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Meditation Technique: Loving Kindness

Meditation Technique: Loving Kindness

Last week we discussed the Noting Meditation, and this week we’re going to review one more simple form of meditation. Loving Kindness is a practice that originated in the Buddhist tradition, and it is meant to be a practice for cultivating unconditional love. This can sound like a cheesy goal, but a practice like this is challenging while cultivating compassion and empathy for other people.

Meditation is about honing concentration, but meditation can also fuel compassion and connection when you make these emotions the focus of your concentration. Because we are programmed for near-constant self-criticism, the self-love and connection to people that grow from practicing this type of meditation on a regular basis can actually make you happier.

There are four objects of the Loving Kindness meditation: you, someone you love, someone you don’t have strong feelings for either way, and someone you actively dislike. Through the sequence of this meditation, we move from the people we are closest to out to the people we dislike; we strengthen our ability to connect even to those we don’t care for.

A brief note: practicing unconditional love does not mean becoming a doormat in real life or constantly giving in to the demands of others. Part of self-love is the ability to set healthy boundaries, and the concept of Loving Kindness supports that self-love along with compassion for other people.

 To set up for this meditation, ensure you will have a few uninterrupted minutes of quiet time. Sit or stand comfortably; try not to lie down unless you’re ready to fall asleep. Stack your ribcage over top of your hips and soften your shoulders; take a few deep breaths to allow your body to settle into this position. If you’re uncomfortable, make sure you adjust! Meditation is not about ignoring the physical signals sent by your body. If you’re comfortable closing your eyes you can do so; you can also practice with your eyes open and unfocused.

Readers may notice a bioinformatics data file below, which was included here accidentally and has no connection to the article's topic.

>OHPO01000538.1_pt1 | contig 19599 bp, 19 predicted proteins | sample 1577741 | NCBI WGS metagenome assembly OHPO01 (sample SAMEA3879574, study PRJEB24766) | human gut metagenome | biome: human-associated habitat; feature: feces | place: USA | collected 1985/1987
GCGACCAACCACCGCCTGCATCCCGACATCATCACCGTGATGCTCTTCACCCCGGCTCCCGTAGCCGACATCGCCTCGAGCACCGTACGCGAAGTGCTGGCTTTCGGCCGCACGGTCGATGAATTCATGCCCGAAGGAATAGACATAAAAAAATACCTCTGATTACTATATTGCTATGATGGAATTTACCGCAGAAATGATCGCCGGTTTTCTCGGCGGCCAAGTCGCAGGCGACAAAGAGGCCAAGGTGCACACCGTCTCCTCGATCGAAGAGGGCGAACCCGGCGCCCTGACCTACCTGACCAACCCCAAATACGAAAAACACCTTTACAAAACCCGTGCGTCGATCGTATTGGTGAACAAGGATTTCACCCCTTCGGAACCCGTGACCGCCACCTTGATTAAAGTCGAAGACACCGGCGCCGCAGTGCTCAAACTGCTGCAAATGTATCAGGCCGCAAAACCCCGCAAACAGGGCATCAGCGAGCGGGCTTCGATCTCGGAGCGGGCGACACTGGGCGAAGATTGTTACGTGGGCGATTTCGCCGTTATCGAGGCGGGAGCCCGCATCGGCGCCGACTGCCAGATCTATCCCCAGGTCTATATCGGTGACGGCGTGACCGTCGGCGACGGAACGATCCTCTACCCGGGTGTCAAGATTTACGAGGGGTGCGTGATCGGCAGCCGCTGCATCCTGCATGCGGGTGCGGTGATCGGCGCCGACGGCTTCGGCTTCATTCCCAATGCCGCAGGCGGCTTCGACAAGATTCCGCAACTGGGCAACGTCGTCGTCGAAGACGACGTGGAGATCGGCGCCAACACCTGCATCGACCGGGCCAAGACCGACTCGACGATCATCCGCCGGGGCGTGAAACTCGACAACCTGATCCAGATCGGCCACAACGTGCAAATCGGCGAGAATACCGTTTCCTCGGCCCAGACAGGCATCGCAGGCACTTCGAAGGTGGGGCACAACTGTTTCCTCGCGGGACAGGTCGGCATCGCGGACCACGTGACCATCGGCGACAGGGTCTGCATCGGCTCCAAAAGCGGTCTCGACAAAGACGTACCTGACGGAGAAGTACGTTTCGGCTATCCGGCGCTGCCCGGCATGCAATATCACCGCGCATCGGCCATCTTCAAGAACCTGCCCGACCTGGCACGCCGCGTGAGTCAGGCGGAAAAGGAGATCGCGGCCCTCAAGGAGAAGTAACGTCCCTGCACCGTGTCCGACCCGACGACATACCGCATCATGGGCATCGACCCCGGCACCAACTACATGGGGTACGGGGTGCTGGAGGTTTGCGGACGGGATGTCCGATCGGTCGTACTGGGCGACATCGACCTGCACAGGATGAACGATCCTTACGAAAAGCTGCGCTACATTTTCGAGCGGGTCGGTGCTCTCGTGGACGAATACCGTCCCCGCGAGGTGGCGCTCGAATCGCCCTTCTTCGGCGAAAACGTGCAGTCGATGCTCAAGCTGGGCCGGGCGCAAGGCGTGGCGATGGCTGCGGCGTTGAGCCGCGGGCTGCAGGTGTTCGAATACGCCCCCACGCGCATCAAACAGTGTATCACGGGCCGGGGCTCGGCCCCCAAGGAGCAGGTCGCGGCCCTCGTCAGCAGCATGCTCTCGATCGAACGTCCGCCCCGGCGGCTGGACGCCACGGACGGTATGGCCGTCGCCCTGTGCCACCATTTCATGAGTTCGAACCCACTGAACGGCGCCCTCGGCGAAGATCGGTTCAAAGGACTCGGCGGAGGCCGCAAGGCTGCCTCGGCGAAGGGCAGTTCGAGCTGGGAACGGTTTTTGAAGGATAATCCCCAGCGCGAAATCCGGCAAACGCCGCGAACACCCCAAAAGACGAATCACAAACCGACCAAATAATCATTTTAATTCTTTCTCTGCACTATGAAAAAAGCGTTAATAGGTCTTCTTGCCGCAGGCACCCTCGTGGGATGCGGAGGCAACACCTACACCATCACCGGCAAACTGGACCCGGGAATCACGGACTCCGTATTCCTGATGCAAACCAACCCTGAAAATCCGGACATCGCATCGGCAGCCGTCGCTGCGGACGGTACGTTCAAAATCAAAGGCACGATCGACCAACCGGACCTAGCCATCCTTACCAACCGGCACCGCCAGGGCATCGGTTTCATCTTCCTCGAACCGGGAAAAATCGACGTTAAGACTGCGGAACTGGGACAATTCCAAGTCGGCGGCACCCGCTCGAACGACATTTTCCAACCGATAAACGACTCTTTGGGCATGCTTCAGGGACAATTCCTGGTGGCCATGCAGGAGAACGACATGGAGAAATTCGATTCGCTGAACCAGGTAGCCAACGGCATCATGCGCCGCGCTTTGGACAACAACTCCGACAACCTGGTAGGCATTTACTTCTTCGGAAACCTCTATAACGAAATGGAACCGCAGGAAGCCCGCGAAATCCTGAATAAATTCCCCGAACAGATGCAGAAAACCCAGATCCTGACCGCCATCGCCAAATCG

You can do this meditation at any speed that you like, but try to take enough time to “see” each image in some detail. With each phrase, you can repeat it once or three times.  

First, focus your mind’s eye on yourself. See an image of yourself surrounded by warm, golden light. Allow yourself to be filled with that light and let yourself feel relaxed and happy. Repeat all or some of the following phrases to yourself, or rephrase them in a way that makes you feel comfortable:

 May I be safe.

May I be at ease and happy.

May I be filled with loving kindness.

Next, imagine someone that you love. See as detailed an image of them as you can, and then imagine that they are filled and surrounded by golden light. Repeat these phrases (or something similar) to your image of that person:

May you be safe.

May you be at ease and happy.

May you be filled with loving kindness.

Third, imagine someone that you don’t feel much about. They might be an acquaintance or someone that you see in your daily life that you don’t interact with closely. Again, see as detailed a picture in your mind as you can, see them surrounded and filled with golden light, and repeat the following phrases to your image of that person:

May you be safe.

May you be at ease and happy.

May you be filled with loving kindness. 

Next, imagine someone that you dislike. See them clearly in your mind’s eye, surrounded by and filled with golden light. Repeat these phrases to your image of that person:

May you be safe.

May you be at ease and happy.

May you be filled with loving kindness. 

With each step, do your best to imagine that person is safe, warm, and content. Extend to them some of the compassion that it would feel wonderful to receive yourself.  

Once the four steps are completed, spend a minute or two just breathing in that golden light. Before you get back to the rest of your day, make sure you take some time to get back into your physical body – wiggle your toes and fingers, stretch your neck and shoulders, and even stamp your feet – so that you don’t feel unfocused or distracted.

There is more than enough hatred in the world, and not nearly enough compassion and empathy. Practicing this meditation is one way to cultivate a personal sense of connection to yourself and other people, which is the first step in making the world a better place.

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